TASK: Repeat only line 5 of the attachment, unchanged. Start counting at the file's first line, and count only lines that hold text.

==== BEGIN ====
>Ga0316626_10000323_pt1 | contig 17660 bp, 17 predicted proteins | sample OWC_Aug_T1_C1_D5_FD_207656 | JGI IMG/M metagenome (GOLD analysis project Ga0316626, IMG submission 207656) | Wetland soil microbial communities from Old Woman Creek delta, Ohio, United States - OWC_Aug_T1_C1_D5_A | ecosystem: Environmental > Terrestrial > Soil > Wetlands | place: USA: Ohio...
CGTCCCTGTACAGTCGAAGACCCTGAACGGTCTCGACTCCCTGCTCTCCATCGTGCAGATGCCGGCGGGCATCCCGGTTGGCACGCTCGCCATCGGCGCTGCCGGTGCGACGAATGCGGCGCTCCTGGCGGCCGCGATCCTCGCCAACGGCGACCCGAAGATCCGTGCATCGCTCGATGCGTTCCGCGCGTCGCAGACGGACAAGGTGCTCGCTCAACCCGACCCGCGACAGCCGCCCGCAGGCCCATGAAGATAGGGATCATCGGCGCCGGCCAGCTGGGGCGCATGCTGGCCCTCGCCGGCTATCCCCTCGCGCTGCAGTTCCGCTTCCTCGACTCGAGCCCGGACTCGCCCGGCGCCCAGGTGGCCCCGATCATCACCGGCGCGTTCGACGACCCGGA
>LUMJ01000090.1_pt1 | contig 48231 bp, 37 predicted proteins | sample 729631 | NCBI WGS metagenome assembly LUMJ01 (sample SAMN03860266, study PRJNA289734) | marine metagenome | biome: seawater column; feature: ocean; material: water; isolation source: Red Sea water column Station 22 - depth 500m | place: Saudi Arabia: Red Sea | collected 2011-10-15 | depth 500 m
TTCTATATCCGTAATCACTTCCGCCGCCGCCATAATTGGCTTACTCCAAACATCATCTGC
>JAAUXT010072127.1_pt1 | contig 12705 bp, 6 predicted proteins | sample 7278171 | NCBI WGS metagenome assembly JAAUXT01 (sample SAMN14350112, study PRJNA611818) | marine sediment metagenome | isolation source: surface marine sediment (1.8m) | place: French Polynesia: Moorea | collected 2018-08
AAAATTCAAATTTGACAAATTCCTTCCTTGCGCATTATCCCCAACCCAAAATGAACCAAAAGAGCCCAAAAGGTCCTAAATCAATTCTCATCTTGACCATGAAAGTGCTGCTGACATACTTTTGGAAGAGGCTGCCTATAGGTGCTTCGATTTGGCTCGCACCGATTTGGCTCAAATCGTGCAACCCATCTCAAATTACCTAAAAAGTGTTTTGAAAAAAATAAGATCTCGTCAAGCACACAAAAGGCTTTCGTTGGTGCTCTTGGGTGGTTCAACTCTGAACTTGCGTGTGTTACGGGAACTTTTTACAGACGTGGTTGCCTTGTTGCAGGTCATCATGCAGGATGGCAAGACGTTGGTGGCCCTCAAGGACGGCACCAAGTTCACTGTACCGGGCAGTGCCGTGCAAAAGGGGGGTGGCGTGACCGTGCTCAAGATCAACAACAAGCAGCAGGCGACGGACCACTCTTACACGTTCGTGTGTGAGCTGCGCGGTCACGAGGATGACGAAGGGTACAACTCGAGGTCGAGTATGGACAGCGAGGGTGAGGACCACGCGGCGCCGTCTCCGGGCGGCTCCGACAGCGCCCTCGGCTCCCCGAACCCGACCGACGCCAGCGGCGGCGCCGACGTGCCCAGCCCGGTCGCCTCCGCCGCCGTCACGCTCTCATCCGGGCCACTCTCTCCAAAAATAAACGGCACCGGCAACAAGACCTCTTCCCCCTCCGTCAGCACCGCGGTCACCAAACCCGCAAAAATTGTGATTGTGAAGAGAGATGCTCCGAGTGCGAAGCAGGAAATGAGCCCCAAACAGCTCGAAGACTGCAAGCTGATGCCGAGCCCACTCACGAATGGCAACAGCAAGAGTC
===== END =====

>JAAUXT010072127.1_pt1 | contig 12705 bp, 6 predicted proteins | sample 7278171 | NCBI WGS metagenome assembly JAAUXT01 (sample SAMN14350112, study PRJNA611818) | marine sediment metagenome | isolation source: surface marine sediment (1.8m) | place: French Polynesia: Moorea | collected 2018-08